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US: Inflation Pressures Ease in July, But Remain at 40-Year High    

Consumer price inflation was flat in July after having increased by 1.3% month-over-month (m/m) in June. On a year-over-year basis, inflation decelerated 0.6 percentage points (pp) from June, rising by 8.5%.

After making sizeable contributions in each of the last two months, energy prices fell by 4.6% m/m, as both gasoline (-7.7% m/m) and energy services (-11% m/m) were lower on the month. Food prices accelerated by 1.1% m/m and are now up 10.9% y/y.

Core inflation (excludes volatile items such as food and energy) rose 0.3% m/m – four-tenths slower than in June. On a year-over-year basis, core inflation is up 5.9% y/y, unchanged from the month prior.

Price growth across services (0.4% m/m) remained relatively broad-based, but did decelerate from June’s gain of 0.7% m/m. Shelter costs were again a meaningful contributor, rising 0.5% m/m. Medical care services (0.4% m/m) were also higher on the month, while transportation (-0.5% m/m) fell – largely the result of a sharp pullback in airfare (-7.8% m/m) prices.

Core goods prices – includes all goods except food & energy – were up 0.2% m/m, a sharp declaration from June’s gain of 0.8% m/m. Gains were seen in new vehicle prices (0.6% m/m), household furnishings (0.6% m/m) and recreation goods (0.2% m/m), while used vehicle prices (-0.4% m/m) and apparel (-0.1% m/m) were lower on the month.

Key Implications

Overall, slightly better than expected. Forecasts were calling for some moderation in the headline measure given the recent pullback in energy prices, but the sharper deceleration in core inflation came as pleasant surprise. However, we have been head-faked before by what appeared to be a cooling in the core measure, only to see things U-turn higher in subsequent months.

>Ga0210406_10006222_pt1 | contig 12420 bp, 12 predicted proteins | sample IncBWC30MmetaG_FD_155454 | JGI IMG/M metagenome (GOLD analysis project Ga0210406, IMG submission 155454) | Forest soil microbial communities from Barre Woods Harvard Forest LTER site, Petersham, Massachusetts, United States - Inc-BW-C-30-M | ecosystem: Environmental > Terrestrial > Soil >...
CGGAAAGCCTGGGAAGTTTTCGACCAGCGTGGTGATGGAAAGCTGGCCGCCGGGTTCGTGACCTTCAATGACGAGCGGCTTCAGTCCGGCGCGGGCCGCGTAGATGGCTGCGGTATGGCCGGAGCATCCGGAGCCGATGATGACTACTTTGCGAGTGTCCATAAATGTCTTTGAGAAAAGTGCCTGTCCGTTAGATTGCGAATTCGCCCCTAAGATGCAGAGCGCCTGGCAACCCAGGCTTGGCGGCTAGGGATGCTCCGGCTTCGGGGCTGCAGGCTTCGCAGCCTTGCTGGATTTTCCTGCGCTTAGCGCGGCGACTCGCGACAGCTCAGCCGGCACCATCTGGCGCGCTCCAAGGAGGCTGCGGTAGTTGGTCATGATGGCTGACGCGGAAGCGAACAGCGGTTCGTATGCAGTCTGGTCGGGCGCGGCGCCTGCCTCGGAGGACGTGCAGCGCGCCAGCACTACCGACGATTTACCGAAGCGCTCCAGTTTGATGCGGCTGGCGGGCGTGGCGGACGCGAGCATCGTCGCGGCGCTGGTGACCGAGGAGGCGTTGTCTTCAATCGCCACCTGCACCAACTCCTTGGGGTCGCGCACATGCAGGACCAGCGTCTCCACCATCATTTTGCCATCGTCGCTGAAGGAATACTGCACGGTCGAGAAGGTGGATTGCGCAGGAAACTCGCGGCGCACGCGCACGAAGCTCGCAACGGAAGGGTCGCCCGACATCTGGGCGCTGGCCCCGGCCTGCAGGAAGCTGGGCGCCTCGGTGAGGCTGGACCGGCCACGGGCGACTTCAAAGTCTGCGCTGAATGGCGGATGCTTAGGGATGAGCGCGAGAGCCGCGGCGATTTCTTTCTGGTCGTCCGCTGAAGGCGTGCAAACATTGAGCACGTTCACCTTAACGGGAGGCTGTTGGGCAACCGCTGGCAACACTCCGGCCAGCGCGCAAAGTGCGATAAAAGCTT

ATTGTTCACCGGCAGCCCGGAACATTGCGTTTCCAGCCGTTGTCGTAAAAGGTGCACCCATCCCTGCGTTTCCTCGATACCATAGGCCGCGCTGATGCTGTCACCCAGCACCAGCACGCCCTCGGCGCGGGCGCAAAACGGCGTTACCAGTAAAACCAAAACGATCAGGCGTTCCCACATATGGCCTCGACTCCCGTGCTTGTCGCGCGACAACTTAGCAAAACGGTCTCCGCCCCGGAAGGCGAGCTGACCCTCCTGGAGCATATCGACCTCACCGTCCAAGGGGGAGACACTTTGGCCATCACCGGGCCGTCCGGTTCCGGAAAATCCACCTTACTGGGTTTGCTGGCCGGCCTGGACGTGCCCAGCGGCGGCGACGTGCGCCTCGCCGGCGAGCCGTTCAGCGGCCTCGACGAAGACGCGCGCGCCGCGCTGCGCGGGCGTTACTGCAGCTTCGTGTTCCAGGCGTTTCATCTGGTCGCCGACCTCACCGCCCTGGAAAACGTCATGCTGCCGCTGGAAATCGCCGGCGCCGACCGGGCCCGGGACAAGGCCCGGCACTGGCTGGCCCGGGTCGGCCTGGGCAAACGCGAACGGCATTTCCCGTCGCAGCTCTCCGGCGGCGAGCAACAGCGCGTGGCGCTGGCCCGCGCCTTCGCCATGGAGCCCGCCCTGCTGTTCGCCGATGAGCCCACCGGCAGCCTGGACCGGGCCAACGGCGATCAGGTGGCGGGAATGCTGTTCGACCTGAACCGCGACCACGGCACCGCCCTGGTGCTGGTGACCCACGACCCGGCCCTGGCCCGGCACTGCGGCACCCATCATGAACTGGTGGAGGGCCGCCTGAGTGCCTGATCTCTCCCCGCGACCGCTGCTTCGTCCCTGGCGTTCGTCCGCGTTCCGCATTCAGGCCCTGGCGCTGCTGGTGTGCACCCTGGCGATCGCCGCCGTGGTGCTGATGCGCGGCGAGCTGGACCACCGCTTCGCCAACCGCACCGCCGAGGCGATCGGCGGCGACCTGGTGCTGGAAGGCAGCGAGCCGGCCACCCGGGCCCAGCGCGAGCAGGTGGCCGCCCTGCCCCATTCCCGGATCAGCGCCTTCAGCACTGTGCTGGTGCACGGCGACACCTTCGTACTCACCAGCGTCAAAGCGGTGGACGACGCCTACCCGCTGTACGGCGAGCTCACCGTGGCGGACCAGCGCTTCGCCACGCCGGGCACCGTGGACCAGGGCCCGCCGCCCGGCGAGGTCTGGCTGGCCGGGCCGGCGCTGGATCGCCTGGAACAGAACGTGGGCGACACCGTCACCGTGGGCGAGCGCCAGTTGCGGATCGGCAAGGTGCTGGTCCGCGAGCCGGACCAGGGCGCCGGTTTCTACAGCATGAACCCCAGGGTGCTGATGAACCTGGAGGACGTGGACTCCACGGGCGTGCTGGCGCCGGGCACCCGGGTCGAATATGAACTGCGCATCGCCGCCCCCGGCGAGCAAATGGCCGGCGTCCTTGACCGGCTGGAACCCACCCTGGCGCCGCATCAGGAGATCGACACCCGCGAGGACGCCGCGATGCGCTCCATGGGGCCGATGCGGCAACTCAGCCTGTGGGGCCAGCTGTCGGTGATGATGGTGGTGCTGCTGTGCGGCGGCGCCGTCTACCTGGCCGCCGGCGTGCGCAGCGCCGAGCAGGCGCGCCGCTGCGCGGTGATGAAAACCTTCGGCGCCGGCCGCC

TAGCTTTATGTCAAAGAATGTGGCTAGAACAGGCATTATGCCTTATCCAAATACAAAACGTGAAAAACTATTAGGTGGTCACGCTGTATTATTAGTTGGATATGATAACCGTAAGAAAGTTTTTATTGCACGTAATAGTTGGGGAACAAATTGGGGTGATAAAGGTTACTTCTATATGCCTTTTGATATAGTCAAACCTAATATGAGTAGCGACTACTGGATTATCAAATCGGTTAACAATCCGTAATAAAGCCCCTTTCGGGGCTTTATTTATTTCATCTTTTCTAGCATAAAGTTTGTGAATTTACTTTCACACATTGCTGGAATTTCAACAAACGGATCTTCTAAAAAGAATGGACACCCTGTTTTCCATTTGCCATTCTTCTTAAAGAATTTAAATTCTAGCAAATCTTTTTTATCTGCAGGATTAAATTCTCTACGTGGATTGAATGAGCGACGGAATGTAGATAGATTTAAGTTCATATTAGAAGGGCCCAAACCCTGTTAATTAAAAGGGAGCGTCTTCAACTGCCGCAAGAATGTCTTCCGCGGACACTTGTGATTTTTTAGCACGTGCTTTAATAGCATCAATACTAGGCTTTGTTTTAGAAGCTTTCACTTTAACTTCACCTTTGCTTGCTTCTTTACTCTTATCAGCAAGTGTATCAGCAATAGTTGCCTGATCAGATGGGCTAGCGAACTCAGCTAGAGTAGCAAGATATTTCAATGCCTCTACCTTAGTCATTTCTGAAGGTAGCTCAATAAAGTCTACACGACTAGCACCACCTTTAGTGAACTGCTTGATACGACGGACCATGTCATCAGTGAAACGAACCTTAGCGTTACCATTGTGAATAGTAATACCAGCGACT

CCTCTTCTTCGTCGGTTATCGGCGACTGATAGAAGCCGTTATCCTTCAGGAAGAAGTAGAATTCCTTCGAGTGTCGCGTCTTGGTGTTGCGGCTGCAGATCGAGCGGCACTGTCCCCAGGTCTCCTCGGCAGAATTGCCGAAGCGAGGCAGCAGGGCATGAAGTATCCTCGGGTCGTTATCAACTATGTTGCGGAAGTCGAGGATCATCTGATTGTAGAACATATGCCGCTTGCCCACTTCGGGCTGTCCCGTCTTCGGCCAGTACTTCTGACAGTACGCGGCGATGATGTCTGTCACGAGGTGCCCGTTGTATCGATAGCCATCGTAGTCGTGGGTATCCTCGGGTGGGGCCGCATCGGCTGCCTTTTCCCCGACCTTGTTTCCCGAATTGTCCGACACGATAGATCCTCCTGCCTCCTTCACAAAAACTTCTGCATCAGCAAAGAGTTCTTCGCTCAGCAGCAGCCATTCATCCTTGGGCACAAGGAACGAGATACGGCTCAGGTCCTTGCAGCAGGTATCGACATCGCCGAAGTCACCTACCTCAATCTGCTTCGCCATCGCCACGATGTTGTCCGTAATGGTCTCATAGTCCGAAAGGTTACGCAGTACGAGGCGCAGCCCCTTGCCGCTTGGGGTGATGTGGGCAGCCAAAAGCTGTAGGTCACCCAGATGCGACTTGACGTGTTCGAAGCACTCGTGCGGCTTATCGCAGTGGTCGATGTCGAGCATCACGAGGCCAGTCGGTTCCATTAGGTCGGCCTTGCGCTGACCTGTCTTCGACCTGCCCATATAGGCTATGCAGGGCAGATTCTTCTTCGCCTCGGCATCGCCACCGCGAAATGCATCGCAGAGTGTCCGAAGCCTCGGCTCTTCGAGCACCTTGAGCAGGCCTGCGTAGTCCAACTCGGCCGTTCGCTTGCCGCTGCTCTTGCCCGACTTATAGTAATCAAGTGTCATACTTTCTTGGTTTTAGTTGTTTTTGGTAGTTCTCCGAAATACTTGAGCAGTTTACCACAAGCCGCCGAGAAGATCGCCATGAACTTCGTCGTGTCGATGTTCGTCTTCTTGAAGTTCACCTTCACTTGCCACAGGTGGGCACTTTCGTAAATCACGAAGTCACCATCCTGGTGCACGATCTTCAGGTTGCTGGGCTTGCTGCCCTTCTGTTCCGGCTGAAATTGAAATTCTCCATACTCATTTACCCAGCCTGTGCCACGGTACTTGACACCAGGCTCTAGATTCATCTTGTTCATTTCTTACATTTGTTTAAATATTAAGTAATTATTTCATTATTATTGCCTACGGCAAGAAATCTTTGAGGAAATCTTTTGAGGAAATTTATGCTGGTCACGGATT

We’ve received a smattering of various wage metrics over the last few weeks, and all are showing wage growth having considerable staying power north of 5% (annualized). This is roughly two percentage points above what is consistent with the Fed’s 2% inflation objective, highlighting the uphill battle the FOMC faces. Even if core inflation shows a definitive sign of rolling over in the coming months, it won’t be until the supply-demand mismatch in the labor market eases allowing wage growth to decelerate that we’ll see inflation move meaningfully lower.

With the FOMC dropping its forward guidance and moving to a data dependent “meeting-by-meeting” assessment, today’s inflation data alongside July’s strong employment report will give policymakers little reason to materially dial back on the pace of rate hikes when it next meets on September 20th-21st. While we still see a 50bps move as the most probable outcome, another 75bps hike can’t be completely ruled out, particularly if we see further surprises on either the employment or inflation readings for August.

TD Bank Financial Group
TD Bank Financial Grouphttp://www.td.com/economics/
The information contained in this report has been prepared for the information of our customers by TD Bank Financial Group. The information has been drawn from sources believed to be reliable, but the accuracy or completeness of the information is not guaranteed, nor in providing it does TD Bank Financial Group assume any responsibility or liability.

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